Competing in an age of multi-localism
As globalization comes under increasing pressure from multiple fronts, the prevailing business strategy focused on economies of scale and globally integrated value chains is becoming increasingly unviable. So finds a new report by A.T. Kearney’s Global Business Policy Council, “Competing in an Age of Multi-Localism.”
Instead, the authors argue, companies must focus on thriving locally in each market in which they have a presence, whether just one or more than 200, by becoming locally integrated enterprises.
Companies must go beyond simply decentralizing production and marketing functions. To compete effectively, they must become locally integrated enterprises in each market in which they operate. This marks a fundamental shift requiring a deep-rooted change in both mindset and operations. Rather than pursuing the globalization of operations and sales, companies now need to embrace localization. In doing so, they will shift and devolve such functions as management, operations, supply chain, production, and marketing to local markets around the world.
The study provides a richly researched background for why these changes are necessary. It then makes the case for why companies cannot afford to disregard the actions necessary to bring them into what the authors dub “the age of multi-localism.” These include the increasing preference for local communities, industries, products, cultures, and customs, driven by such factors as rising populism, consumer preferences, and technological advancements. As a result, supply chains and production locations, among other functions, will be subject to being reengineered into a new, decentralized business model.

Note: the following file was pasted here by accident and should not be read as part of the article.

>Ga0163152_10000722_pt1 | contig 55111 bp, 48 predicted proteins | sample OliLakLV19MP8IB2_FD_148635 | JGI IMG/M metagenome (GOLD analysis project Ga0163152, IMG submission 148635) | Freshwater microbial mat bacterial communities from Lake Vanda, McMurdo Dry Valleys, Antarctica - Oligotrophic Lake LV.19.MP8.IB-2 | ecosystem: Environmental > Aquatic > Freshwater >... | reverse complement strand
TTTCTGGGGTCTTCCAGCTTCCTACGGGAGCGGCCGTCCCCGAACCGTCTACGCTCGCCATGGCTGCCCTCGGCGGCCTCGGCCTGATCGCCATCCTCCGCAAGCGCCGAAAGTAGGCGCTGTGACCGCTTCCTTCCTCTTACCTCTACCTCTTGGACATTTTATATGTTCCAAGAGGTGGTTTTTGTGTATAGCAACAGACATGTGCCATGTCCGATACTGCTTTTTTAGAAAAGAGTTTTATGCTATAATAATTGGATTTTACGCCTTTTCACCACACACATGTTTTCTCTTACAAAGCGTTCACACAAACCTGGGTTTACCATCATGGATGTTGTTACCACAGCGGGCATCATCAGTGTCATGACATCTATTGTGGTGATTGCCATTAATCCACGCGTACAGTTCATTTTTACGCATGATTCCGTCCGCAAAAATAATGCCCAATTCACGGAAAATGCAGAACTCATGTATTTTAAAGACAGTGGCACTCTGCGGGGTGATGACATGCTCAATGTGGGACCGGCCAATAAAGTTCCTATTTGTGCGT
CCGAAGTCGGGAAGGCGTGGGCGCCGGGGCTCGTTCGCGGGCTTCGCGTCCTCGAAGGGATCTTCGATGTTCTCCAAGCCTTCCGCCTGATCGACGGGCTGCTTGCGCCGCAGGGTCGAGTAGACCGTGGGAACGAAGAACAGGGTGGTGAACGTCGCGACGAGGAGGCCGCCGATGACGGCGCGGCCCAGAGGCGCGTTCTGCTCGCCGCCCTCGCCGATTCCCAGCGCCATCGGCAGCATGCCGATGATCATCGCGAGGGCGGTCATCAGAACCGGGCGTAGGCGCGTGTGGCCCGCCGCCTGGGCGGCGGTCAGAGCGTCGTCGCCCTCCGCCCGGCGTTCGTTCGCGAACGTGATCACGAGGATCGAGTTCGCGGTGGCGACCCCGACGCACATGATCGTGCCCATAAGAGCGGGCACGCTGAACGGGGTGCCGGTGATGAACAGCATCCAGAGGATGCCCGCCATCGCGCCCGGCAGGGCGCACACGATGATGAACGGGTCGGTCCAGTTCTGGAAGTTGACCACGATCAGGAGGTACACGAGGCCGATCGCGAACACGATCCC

“Multi-localism is not a passing fad,” said Paul A. Laudicina, founder and chairman of A.T. Kearney’s Global Business Policy Council and co-author of the report. “All companies must determine how to become locally integrated enterprises in a fundamentally transformed operating environment. Executives that ignore the imperative to transform will find their companies increasingly uncompetitive in the marketplace.”
The report calls for two primary shifts in strategy. The first is to recalibrate global operations based on a company’s core markets and its supply chain. “Technology changes, particularly in robotics and additive manufacturing techniques such as 3D printing, pose particularly profound questions for executives as they make decisions regarding global supply chain and procurement,” says Erik Peterson, managing director of the Global Business Policy Council and co-author of the study. “Executives must carefully consider how these technologies interact with other drivers of localization, including industrial policies and trade barriers that seek to buttress local employment and protect intellectual property rights.”
The second shift in strategy is to develop a heightened awareness of local conditions, which the authors dub “sensory perception.” By means of refining this capability, companies will develop and shape business insights tailored to each local market. “Executives need to hone five specific senses to identify and implement successful strategies for each market more quickly and effectively,” observed Courtney Rickert McCaffrey, manager of thought leadership for the Global Business Policy Council and co-author of the study. “This will enable companies to become locally integrated citizens of each community in which they operate, which is necessary to sustain profitability and growth in an age of multi-localism.”